Ellen and Annabel continue to live their everyday lives as each other. Annabel remains at home, tending to laundry, car repair, grocery deliveries, carpet cleaners, dry cleaners, her housemaid, and the family Basset Hound. As though Annabel did not have her hands full, Bill Andrews (John Astin) coerces her to cook dinner for twenty-five as his catered dinner party plans fell through. Annabel enlists Boris, a neighbor whom she has harbored a crush, to look after her younger brother and make a chocolate mousse but all three manage to mess everything up, then later saving face by making everything into a smorgasborg. Annabel does have a bright point, such as getting to have a personal discussion with and getting through to her brother, Ben when she is picking him up from school about what qualities she envies about him when he wonders, and him being able to first share her loathing over the housemaid even over the same issues referring to her, and he turns out giving her compliments about what he personally thinks of her and giving testimony to how he has ever tried being a slob on her behalf because of how he dislikes the way that she is constantly the one being in trouble with the housemaid, and then confessing why he ever became a neatnick based on being scolded by the housemaid. Plus, between all the talks, they play baseball which adds to the affection. This, but mostly the discussions before and after leads to Annabel having remorse for misjudging Ben about her and getting a different outlook on him.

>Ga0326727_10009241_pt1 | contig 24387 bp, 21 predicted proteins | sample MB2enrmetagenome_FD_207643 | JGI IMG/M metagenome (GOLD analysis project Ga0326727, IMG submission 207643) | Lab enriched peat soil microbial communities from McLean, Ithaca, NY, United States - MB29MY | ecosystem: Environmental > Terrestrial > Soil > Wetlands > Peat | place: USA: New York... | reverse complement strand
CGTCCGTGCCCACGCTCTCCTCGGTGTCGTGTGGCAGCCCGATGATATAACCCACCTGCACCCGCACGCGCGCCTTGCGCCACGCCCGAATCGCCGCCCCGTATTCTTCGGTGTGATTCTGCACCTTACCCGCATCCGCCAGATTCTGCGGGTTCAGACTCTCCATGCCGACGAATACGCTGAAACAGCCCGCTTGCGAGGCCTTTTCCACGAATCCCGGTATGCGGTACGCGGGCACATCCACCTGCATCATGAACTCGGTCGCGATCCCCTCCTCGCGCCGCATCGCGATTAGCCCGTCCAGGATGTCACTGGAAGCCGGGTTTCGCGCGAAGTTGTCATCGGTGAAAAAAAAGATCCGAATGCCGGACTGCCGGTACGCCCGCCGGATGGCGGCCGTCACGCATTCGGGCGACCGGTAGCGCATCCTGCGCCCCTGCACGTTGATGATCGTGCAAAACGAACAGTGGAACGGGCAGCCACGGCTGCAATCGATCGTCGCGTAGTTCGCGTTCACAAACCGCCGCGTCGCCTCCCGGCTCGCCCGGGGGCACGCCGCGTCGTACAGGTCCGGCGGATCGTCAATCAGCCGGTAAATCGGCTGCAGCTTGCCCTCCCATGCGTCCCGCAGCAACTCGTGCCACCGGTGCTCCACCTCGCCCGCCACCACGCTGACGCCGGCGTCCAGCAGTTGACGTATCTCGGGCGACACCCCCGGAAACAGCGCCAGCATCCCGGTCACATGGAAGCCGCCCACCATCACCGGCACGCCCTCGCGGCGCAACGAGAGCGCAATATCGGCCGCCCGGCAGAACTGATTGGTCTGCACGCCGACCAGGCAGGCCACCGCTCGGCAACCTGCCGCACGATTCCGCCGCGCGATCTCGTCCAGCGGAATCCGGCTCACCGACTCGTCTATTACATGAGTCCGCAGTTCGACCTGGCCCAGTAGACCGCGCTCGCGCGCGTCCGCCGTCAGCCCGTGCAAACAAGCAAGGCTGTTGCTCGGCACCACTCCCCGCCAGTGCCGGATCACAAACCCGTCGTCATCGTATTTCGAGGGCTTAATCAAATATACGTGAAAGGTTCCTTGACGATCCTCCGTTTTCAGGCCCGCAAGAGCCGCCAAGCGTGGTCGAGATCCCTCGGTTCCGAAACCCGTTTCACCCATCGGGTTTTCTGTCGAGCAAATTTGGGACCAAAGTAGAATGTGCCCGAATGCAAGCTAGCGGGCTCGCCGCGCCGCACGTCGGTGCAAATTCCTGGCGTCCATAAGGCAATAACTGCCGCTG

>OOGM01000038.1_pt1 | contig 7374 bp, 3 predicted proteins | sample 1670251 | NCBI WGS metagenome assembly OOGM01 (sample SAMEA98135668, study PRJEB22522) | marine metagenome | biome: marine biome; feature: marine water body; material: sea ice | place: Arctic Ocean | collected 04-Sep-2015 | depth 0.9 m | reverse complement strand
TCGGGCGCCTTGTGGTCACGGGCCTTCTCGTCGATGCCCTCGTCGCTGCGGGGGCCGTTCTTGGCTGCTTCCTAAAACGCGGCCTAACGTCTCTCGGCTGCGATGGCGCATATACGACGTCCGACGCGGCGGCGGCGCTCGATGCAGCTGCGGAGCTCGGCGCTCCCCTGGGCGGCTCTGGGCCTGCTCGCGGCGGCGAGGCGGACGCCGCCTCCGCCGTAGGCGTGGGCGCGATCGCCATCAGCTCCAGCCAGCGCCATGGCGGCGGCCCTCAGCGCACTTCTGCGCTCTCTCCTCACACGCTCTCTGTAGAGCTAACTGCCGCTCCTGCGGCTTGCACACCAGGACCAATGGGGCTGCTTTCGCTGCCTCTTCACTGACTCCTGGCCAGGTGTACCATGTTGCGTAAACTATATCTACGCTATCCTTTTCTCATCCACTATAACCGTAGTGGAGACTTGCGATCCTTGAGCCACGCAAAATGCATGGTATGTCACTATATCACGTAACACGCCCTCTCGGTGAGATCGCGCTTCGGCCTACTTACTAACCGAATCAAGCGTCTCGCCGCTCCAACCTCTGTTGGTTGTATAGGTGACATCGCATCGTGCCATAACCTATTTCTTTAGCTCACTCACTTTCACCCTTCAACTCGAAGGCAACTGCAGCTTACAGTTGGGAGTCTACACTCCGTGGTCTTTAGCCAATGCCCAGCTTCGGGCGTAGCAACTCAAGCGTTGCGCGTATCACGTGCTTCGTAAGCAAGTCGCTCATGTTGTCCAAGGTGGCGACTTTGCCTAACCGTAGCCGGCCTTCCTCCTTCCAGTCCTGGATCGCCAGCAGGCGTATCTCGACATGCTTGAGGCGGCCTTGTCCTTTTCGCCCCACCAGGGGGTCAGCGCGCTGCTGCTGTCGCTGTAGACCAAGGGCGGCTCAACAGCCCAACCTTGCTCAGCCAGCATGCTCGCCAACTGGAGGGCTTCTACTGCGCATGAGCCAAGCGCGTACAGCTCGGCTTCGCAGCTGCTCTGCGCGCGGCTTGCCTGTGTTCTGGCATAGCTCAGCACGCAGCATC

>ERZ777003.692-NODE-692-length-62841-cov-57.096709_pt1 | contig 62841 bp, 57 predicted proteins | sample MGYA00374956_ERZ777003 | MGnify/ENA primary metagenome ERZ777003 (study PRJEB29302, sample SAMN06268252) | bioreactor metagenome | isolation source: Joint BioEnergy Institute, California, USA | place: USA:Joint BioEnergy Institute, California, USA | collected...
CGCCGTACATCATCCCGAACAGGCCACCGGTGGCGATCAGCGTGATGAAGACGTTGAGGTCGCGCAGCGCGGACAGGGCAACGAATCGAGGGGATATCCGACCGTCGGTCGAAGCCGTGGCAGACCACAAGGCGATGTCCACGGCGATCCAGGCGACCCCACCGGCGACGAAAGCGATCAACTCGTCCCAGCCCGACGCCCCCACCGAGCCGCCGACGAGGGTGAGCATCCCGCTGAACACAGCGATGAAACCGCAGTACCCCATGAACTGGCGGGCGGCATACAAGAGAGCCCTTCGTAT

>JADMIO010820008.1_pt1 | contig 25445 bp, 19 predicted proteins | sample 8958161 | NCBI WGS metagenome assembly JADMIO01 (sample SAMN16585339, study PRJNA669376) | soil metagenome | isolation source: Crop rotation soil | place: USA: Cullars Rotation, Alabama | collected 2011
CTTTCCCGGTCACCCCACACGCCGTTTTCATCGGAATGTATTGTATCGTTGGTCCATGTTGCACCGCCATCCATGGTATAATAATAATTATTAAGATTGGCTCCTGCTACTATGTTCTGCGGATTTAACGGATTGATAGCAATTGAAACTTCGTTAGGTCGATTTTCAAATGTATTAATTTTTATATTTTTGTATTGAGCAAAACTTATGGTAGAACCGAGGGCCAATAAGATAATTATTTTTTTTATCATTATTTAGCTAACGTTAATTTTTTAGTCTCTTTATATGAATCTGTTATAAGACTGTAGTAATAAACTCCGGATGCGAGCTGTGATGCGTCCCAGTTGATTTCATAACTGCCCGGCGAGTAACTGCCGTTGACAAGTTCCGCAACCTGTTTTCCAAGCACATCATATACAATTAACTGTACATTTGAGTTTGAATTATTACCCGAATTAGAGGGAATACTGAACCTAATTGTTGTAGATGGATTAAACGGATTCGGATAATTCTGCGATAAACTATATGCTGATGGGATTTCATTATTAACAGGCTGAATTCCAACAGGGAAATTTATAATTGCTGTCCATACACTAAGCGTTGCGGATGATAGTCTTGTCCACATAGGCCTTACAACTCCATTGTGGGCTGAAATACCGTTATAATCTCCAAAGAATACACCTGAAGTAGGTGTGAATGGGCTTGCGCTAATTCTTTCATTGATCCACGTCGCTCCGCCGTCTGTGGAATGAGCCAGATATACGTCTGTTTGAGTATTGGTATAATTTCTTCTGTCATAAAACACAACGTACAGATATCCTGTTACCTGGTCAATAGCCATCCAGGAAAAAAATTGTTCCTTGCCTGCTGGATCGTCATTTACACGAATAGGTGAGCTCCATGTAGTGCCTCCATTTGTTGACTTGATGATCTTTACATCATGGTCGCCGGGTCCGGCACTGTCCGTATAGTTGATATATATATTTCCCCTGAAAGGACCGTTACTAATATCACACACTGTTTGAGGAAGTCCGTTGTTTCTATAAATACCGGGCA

Ellen attends school as Annabel where she struggles with marching band, destroys her entire typing class's electric typewriters, exposes her photography class's developing film, and leads the school's field hockey team to a loss. However, Ellen does have one bright point, in a US history class where she accurately recounts the Korean War, having lived through the 1950s as a little girl. In an effort to escape school, Ellen (as Annabel) runs to Bill's office. There, she encounters Bill's new attractive, young, and immodestly dressed secretary. Ellen attempts to intimidate the young woman by sharing how frightening "her mother" is. This effort appeared successful as the secretary adopts more modest clothing, glasses, and an unflattering hairstyle. Ellen (as Annabel) asks Bill for access to his credit card in order to make herself over as her braces were scheduled to be removed that afternoon. Bill approves, and chalks up his secretary's awkward appearance to personal problems at home as her son is ill and her husband is unemployed, causing Ellen to scold herself for not trusting her husband.